Last reviewed and updated in 2007, the RPP sets out strategic directions as well as short-, medium- and long-term measures to address the various needs of persons with disabilities (PWDs) in areas such as residential and day care, community and employment support, barrier-free facilities, transport, healthcare, education, sports and arts. Currently 10 types of disabilities are covered in the plan, including attention deficit hyperactivity disorder (ADHD), specific learning difficulties, speech impairment, autism, intellectual disability, mental illness, physical disability, visual impairment, hearing impairment and visceral disability.

To enhance the effectiveness of the Government's rehabilitation policy in ensuring equal opportunity and social participation for PWDs, the formulation of a new RPP was announced in the Policy Address last year. The public consultation exercise is now in its first stage, which will define the scope of the new RPP and identify the key issues to be tackled.

Submit your views now
Get a backgrounder on the RPP and existing services for PWDs


  1. Employees Retraining Board issues new course prospectus for ethnic minorities

Employees Retraining Board issues new course prospectus for ethnic minoritiesThe Employees Retraining Board (ERB) has published its new course prospectus for ethnic minorities for the period April – September 2018. Divided into four categories, namely, Placement-tied Courses, "Skills Upgrading Scheme Plus" Courses, Generic Skills Training Courses and Youth Training Courses, the programme aims to equip ethnic minorities with both technical knowledge specific to a profession and transferable skills applicable across industries in their quest for gainful employment, career development and social integration.

Running the gamut from accounting to hairdressing, barista training and property management, the prospectus covers courses in English, as well as courses conducted in Cantonese and supplemented with English materials. Applicants may be entitled to a subsidised fee or full waiver, subject to income levels.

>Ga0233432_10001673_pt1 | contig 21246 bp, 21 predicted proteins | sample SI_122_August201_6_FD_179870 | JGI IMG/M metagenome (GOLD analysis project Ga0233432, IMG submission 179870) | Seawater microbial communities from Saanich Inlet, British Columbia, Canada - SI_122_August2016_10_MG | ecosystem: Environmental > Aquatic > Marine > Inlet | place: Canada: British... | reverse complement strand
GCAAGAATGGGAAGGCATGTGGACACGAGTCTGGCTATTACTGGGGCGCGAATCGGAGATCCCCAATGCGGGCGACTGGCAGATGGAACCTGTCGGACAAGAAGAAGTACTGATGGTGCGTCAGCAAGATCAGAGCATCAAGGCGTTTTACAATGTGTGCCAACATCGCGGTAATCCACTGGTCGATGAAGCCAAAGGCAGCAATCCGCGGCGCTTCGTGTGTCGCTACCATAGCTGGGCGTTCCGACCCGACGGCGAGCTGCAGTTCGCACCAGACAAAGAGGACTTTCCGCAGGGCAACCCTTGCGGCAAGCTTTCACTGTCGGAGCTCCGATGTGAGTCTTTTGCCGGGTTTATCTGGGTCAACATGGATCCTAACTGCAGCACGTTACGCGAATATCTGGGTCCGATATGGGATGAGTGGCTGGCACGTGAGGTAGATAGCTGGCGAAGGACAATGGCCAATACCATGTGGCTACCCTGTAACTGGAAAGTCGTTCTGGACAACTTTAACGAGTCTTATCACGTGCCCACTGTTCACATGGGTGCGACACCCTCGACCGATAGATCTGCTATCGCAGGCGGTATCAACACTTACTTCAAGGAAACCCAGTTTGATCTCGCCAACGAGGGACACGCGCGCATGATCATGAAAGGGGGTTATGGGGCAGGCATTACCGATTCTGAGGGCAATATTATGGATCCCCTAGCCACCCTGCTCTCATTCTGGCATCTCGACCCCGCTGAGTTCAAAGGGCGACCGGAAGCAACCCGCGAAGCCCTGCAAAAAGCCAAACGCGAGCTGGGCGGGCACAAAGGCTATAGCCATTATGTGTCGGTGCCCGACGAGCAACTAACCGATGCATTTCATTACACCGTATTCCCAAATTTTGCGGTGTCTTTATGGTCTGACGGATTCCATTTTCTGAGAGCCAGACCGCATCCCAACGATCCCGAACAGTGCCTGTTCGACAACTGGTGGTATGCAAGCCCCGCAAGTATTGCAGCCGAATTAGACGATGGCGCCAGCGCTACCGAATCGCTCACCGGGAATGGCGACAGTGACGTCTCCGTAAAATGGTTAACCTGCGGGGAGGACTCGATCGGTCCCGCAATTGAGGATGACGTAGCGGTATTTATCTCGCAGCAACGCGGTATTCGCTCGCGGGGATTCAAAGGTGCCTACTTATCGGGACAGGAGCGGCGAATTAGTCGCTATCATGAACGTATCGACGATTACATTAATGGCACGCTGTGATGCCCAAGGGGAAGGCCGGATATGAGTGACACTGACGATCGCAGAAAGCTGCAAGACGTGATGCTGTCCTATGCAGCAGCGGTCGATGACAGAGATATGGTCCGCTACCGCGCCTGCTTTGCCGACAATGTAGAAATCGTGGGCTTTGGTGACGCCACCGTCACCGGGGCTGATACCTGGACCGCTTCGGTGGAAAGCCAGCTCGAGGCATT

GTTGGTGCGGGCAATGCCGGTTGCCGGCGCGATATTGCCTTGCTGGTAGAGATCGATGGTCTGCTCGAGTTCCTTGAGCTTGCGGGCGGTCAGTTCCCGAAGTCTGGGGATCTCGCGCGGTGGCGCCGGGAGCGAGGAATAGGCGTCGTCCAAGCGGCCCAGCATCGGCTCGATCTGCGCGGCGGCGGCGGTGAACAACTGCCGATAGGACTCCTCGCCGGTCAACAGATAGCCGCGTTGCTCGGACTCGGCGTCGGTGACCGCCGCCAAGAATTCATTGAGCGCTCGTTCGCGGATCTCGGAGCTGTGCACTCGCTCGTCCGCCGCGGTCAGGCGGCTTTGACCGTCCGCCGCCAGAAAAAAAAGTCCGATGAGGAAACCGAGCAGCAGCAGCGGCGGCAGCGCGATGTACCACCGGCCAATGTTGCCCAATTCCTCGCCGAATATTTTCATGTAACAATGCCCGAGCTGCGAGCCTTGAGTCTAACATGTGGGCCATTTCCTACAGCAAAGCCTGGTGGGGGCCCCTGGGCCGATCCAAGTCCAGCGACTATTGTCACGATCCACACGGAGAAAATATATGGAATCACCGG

Learn more about course details and application procedures
About the Employees Retraining Board


  1. Time to turn compassion into action at Serve-a-thon 2018

Time to turn compassion into action at Serve-a-thon 2018We talk of the disadvantaged, we hear about the underprivileged, but do we ever reach out to try and make a difference? Organised by HandsOn Hong Kong and supported by the Hong Kong Council of Social Service, the annual one-week Serve-a-thon gathers individuals and groups from schools, corporates, NGOs and the Government to roll up their sleeves and serve those living on the margins of society. The festival is running from 5 – 13 May this year and comprises volunteering sessions such as helping ethnic minority children with their homework, playing games with students with intellectual disabilities, hosting cooking class for the elderly, and hiking with our city’s refugees and asylum seekers.

Last year saw the inaugural edition of Serve-a-thon, which mobilised the local community to devote over 2,700 hours of their time to support more than 15,000 people in need.

Register now and pick an activity of your choice
Watch highlights from Serve-a-thon 2017


Visit our website EOC mobile app (Apple App Store / Google Play) to stay updated on the EOC’s work and positions, and to review our press releases and calendar training. Also, stay tuned on other equal opportunities issues and community initiatives by visiting our community resources and community events pages for information from our community partners, including publications, survey reports, publicity campaigns, and upcoming conferences.